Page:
The approach we advance in this study is based on commonalities among fielded data in search results. We cast a broad initial net—i.e., a Web of Science (WOS) search for a given author’s last name, followed by a comma, followed by the first initial of his or her first name (e.g., a search for ‘John Doe’ would assume the form: ‘Doe, J’). Results for this search typically contain all of the scholarship legitimately belonging to this author in the given database (i.e., all of his or her true positives), along with a large amount of noise, or scholarship not belonging to this author (i.e., a large number of false positives). From this corpus we proceed to iteratively weed out false positives and retain true positives. Author identifiers provide a good starting point—e.g., if ‘Doe, J’ and ‘Doe, John’ share the same author identifier, this would be sufficient for us to conclude these are one and the same individual. We find email addresses similarly adequate—e.g., if two author names which share the same surname and same first initial have an email address in common, we conclude these authors are the same person. Author identifier and email address data is not always available, however. When this occurs, other fields are used to address the author uncertainty problem.

Commonalities among author data other than unique identifiers and email addresses is less conclusive for name consolidation purposes. For example, if ‘Doe, John’ and ‘Doe, J’ have an affiliation in common, do we conclude that these names belong the same person? They may or may not; affiliations have employed two or more faculty members sharing the same last and first initial. Similarly, it’s conceivable that two individuals with the same last name and first initial publish in the same journal, publish with the same co-authors, and/or cite the same references. Should we then ignore commonalities among these fields and conclude they’re too imprecise for name consolidation purposes? It is our position that such commonalities are indeed valuable for addressing the author uncertainty problem, but more so when used in combination.

Our approach makes use of automation as well as manual inspection, relying initially on author identifiers, then commonalities among fielded data other than author identifiers, and finally manual verification. To achieve name consolidation independent of author identifier matches, we have developed a procedure that is used with bibliometric software called VantagePoint (see www.thevantagepoint.com) While the application of our technique does not exclusively depend on VantagePoint, it is the software we find most efficient in this study. The script we developed to implement this procedure is designed to implement our name disambiguation procedure in a way that significantly reduces manual effort on the user’s part. Those who seek to replicate our procedure independent of VantagePoint can do so by manually following the method we outline, but we note that the manual application of our procedure takes a significant amount of time and effort, especially when working with larger datasets.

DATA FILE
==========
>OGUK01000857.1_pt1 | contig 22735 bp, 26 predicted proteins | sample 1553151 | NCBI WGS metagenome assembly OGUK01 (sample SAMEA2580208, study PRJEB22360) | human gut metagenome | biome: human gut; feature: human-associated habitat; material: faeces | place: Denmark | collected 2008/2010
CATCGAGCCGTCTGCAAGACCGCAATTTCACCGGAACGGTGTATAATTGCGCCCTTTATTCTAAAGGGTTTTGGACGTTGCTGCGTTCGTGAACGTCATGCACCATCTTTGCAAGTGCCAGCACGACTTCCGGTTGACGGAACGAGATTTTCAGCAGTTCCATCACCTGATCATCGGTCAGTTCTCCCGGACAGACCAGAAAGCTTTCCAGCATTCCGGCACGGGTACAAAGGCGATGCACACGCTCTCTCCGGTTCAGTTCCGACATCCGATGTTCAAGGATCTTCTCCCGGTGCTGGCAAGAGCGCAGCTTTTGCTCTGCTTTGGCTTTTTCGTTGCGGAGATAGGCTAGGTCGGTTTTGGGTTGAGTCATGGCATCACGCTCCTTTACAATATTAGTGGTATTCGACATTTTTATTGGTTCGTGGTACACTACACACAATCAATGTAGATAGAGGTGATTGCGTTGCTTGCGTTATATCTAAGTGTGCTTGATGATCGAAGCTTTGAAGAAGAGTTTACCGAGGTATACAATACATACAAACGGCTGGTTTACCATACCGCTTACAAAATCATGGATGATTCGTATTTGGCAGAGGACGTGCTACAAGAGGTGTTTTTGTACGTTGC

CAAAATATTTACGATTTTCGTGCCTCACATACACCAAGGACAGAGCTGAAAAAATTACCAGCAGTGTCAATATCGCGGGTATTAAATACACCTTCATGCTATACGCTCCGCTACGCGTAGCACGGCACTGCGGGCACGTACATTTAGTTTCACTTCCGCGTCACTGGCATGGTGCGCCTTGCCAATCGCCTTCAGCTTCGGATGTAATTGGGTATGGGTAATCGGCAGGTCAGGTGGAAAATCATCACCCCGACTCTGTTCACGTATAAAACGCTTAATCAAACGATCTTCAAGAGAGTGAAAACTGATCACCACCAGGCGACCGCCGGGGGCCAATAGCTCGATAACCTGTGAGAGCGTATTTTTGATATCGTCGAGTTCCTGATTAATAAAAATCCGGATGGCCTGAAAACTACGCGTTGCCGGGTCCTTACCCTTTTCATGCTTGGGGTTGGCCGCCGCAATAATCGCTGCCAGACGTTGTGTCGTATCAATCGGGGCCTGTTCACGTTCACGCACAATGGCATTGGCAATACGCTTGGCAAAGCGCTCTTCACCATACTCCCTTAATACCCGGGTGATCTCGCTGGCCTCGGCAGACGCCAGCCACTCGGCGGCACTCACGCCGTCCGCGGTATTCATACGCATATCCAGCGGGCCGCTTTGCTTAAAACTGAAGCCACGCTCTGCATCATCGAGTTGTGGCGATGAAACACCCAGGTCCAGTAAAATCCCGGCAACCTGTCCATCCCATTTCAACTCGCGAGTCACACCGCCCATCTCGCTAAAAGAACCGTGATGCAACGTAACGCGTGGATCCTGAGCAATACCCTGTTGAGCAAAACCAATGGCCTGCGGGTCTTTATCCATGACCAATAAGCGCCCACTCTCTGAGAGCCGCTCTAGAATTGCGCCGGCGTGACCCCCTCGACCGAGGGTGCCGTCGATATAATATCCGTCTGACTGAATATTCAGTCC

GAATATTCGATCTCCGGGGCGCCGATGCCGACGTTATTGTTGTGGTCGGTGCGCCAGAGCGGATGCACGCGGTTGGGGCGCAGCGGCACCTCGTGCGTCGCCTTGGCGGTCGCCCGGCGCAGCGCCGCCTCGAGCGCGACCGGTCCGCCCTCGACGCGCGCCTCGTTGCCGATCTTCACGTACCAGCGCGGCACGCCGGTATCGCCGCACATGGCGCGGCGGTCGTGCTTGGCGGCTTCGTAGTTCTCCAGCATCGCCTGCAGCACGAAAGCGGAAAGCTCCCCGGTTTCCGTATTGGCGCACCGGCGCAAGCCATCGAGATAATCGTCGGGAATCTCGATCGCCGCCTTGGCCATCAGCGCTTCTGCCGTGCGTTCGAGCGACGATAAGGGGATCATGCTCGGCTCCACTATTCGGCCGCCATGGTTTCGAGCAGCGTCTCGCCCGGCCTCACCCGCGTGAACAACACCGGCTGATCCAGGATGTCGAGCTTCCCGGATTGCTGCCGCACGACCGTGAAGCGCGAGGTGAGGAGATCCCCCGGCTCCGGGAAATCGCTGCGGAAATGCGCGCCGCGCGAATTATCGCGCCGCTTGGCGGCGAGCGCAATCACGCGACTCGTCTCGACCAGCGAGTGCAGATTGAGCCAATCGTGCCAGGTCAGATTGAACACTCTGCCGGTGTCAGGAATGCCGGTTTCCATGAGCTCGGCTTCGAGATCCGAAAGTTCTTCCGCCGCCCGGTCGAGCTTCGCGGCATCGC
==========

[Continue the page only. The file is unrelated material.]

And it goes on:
Our script begins by prompting the user for a surname and a first initial (for any author of interest). It then prompts the user to select a WOS field on which to consolidate author names. After this the user is prompted to point to the name of the authors field, and finally asked to identify a specific author name (referred to by the script as the primary author) within this field whom the user knows to be a true positive (a suggested approach is to point to an author name associated with one of the records that has the author’s ORCID iD or email address attached to it).

The script proceeds to identify and combine all author names sharing the primary author’s surname and first initial of his or her first name who share commonalities in the WOS field on which the user was prompted to consolidate author names. This typically results in significant reduction in the initial dataset size. After the procedure completes the user is usually left with a much smaller (and more manageable) dataset to manually inspect (and/or apply additional name disambiguation techniques to).

Research limitations

Match field coverage can be an issue. When field coverage is paltry dataset reduction is not as significant, which results in more manual inspection on the user’s part. Our procedure doesn’t lend itself to scholars who have had a legal family name change (after marriage, for example). Moreover, the technique we advance is (sometimes, but not always) likely to have a difficult time dealing with scholars who have changed careers or fields dramatically, as well as scholars whose work is highly interdisciplinary.